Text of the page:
设计单位 Studio Noju
干预Torres Blancas这样的标志性建筑，不是一件容易的事。这座粗野主义地标建筑，由Javier Sáez de Oíza在20世纪60年代设计，是当时集体住宅的典范。其颇具乌托邦色彩，将线性的花园城市模型垂直向延伸，并混合了住宅、商业和城市公共空间。尽管它作为共享社会基础设施的集体住宅，并未完全发挥此类住宅的潜力，但由于其复杂的形态和对钢筋混凝土的创新使用，它在建筑学上达到了很高的成就。
Intervening in an architectural icon such as Torres Blancas its not an easy feat. This brutalist landmark, designed by Javier Sáez de Oíza in the 1960s, became an exemplary case study of the mid-century collective housing utopias, imagining the vertical extension of the linear garden city model with a mixed use of residential, commercial and civil spaces. Even though it never fully achieved this potential of collective housing with a shared social infrastructure it became an architectural achievement for its novel use of reinforced concrete and its formal complexity.
Our proposal for a 400 square meter apartment sets a dialogue with the building in which the original ideas embedded in the project become the starting point of the design. This allowed us to experiment with new material and organizational solutions that create a unique living space, one that cherishes and admires its context without becoming stagnant or paralyzed by the burden of traditional preservation values.
Entering the apartment we arrive at the foyer, a semi circular space that acts as a threshold between the common areas of the building and the house. The materials used for this space are identical to the ones used on the hallways of the Tower, segovian black slate from the original quarry used back in the 60’s and the wine red color for the wood panelling and walls. A curved moving panel that hides within the wall can enclose the entire space if needed.
The new staircase that leads up to the second floor is a material extension of the kitchen floor, opening it up towards the rest of the house. The handrail is the only element that has been preserved from the original apartment. Its polished brass finish informs the joints between materials throughout the project.
The entire ground floor maximizes the open plan layout while enhancing the formal uniqueness of the structural walls.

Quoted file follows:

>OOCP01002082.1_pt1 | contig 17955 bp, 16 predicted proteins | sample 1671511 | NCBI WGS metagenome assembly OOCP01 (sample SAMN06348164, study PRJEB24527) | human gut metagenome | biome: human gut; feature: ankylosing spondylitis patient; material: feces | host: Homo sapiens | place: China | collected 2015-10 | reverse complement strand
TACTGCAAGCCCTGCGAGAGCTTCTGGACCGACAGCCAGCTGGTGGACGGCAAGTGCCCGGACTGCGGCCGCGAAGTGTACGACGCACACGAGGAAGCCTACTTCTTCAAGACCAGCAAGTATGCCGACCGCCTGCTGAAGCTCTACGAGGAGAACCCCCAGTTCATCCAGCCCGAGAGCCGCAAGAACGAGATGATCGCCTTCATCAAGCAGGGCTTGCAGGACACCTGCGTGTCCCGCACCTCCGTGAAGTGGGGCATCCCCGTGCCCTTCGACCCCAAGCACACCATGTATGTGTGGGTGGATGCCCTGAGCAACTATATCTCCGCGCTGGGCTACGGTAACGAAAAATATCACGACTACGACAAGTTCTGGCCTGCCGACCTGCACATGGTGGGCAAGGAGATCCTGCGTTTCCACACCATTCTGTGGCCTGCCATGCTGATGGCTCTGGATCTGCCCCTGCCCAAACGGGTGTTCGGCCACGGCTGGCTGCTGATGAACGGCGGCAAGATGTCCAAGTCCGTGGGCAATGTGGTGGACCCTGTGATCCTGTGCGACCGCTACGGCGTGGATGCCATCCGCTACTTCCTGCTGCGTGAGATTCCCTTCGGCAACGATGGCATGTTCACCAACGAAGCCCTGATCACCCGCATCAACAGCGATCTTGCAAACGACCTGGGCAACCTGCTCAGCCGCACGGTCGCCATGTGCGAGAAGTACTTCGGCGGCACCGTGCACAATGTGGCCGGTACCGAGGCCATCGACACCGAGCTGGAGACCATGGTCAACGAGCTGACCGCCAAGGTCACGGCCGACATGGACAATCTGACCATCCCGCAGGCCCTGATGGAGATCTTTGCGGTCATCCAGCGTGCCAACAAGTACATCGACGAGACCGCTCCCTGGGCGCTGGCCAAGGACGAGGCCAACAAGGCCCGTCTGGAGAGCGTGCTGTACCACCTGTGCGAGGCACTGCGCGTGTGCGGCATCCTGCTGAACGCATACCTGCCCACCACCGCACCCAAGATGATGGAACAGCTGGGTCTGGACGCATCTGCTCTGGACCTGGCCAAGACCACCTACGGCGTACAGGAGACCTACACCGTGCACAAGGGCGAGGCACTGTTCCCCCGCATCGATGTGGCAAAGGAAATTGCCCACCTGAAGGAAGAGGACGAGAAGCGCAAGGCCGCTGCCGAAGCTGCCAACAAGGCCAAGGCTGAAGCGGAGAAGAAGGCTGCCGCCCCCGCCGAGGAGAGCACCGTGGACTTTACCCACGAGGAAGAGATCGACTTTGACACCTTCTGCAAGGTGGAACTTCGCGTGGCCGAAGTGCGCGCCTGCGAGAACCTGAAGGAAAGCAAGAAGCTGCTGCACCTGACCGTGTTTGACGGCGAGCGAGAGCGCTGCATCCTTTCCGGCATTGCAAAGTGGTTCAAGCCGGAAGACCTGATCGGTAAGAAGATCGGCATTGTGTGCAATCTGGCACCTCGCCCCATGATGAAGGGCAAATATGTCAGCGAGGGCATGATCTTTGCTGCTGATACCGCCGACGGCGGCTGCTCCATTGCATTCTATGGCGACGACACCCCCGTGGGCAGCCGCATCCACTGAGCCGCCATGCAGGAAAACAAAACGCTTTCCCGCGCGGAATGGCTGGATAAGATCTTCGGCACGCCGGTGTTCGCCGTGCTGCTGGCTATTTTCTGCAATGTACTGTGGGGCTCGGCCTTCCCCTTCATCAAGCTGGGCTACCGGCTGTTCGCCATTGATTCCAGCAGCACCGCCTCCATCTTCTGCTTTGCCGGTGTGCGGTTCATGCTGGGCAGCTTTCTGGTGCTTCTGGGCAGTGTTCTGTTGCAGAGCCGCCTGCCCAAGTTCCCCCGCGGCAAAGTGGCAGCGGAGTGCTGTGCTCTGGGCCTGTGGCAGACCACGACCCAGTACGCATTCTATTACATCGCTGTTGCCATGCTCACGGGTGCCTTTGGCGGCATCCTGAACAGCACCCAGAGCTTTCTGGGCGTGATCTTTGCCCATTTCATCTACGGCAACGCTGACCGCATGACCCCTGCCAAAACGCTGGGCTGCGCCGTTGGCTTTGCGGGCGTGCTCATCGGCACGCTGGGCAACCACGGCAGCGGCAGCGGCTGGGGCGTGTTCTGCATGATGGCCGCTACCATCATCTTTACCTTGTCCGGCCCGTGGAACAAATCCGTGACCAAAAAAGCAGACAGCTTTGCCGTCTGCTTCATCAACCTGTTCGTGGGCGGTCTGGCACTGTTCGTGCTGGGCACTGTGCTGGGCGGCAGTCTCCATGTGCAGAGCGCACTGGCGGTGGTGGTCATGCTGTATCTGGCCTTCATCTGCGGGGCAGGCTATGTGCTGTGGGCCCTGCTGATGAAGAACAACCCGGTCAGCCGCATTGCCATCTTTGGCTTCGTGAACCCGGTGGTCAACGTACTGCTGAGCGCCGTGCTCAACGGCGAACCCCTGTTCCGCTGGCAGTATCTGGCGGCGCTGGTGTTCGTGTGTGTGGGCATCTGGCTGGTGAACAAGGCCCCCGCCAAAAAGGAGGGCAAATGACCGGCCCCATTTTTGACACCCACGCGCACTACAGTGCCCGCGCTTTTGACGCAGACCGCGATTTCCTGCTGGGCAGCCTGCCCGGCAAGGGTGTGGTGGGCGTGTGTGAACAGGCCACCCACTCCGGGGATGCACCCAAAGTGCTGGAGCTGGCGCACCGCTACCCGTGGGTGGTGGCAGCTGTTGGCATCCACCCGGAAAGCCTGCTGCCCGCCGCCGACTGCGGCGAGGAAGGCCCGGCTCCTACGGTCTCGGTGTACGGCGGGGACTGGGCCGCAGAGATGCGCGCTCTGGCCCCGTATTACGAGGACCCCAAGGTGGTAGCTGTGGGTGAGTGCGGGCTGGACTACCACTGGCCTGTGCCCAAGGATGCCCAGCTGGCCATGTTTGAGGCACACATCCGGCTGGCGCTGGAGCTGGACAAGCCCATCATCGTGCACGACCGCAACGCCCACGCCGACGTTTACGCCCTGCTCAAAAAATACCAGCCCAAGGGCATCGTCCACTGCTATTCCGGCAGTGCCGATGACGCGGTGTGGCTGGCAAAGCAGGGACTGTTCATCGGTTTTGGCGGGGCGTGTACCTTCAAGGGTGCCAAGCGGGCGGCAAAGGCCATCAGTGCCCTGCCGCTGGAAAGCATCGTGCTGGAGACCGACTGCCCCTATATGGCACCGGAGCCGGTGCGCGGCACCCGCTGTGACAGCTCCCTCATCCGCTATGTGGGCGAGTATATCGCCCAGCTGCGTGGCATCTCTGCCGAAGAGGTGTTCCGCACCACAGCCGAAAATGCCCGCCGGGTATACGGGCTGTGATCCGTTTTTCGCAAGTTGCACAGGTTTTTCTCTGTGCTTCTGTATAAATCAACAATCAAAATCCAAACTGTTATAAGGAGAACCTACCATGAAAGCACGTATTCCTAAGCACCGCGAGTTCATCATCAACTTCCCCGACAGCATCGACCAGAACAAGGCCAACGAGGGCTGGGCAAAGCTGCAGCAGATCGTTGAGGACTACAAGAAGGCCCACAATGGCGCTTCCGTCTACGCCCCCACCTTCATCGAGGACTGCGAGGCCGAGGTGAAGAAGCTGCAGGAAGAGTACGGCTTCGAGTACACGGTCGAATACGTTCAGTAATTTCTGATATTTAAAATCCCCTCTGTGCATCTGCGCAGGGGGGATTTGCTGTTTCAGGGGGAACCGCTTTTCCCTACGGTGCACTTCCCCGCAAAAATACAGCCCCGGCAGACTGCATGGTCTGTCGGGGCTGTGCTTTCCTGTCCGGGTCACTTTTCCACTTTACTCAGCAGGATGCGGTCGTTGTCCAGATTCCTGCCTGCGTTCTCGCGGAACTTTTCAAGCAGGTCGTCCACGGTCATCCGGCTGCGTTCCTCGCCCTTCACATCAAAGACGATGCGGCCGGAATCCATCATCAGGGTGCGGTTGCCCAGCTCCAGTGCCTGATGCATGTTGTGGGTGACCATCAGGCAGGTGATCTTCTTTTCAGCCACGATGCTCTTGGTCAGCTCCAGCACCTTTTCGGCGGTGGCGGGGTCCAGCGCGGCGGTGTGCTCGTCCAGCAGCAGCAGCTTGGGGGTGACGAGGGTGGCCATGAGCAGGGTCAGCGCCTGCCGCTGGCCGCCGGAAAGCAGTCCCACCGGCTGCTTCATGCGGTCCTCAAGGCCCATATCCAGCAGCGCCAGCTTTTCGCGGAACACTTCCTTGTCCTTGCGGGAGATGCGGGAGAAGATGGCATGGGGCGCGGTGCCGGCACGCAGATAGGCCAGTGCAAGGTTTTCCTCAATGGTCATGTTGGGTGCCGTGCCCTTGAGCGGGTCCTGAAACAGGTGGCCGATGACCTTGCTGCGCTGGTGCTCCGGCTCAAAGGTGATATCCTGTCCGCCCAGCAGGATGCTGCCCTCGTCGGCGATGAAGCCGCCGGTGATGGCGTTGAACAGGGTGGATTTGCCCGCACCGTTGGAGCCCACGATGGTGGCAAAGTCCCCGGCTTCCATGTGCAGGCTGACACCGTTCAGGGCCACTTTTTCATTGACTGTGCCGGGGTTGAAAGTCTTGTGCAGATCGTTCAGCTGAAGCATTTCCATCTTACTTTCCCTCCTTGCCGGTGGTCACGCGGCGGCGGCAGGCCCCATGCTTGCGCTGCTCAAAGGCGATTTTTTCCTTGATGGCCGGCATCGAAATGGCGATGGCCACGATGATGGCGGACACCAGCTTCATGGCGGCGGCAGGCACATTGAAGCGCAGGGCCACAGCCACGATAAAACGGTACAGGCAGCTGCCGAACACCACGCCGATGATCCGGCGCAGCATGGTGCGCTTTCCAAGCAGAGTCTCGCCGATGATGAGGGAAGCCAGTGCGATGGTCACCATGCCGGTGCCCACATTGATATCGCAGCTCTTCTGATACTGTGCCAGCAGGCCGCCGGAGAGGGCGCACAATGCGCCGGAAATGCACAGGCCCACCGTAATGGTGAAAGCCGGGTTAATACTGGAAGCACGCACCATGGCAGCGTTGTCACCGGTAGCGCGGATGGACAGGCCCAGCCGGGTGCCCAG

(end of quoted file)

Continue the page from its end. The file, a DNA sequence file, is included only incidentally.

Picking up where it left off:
A new connection between the living room and the adyacent dining room is created by a corridor framed by a curved glass facade. The ceramic tiles of the outdoor spaces spill into the inside of the living areas creating spaces for indoor plants and blurring the limit between inside and outside.
The kitchen is made out of a continuous custom made countertop that follows and enhances the existing curved geometry of the space. Together with the seamless resin floor it merges both spaces of the kitchen. The cabinet door section is designed to integrate the curved baseboard into the panel itself. A metal finish to the walls enhances the amber light that comes through the original glass black facade.
The outdoor spaces have been once again consolidated into a continous terrace that follows the outline of the original plan created by the architect of the building. This highlights the outdoor areas as the true center of the apartment and recovers the greenery as a fundamental item to protect the indoors from excesive heat in the summer. A series of custom planters and benches have been covered with the same green glazed ceramic tiles as the floor.
The second floor stands out for its oak ceilings that constrast with the white and amorfous ceiling of the more public areas of the apartment. Traditional corridors that articulate the floorplan have been substituted by a sequence of rooms that precede each bedroom. The apartment has two fixed bedrooms and two more that can be transformed depending on the amount of guests.
The second floor has a large terrace adyacent to the main bedroom. This space has been transformed into an outdoor - indoor area by a curved glass wall that encapsulates a section of the terrace. Within it a large tile bathtub sits between indoor greenery. A sheered acoustic curtain reveals the almost invisible glass facade curves. Plants grow easily by absorbing the air humidity produced by the bathtub.
All 4 bathrooms and the powder room follow the same design strategy, a ceramic mosaic total look that cover the custom made pieces following the curved geometry of the walls. This is a nod to the original bathrooms that used a similar strategy but taking it a step further. White accents are used for the basin, faucets and wall scounces to contrast with the different coloured mosaic, different in each bathroom.
Completion date: 2022
Category: Interior Architecture
Constructor: PROEDISUR SL
Landscaping: Vicky Rodríguez Eguiagaray
Lighting Design: Daniel Rodríguez Padilla D-LUZ
Windows: Teófilo SL
Woodwork: Ricardo Vega
Floor: Designed by Studio Noju; Manufacture and installation D-Tarima
Kitchen manufacturer: Encidecor SL, Vijupa SL
Bathrooms: Washbasins, faucets and electrical switches by ICÓNICO; Toilets by ROCA; Mosaic Technical 1.2 by CINCA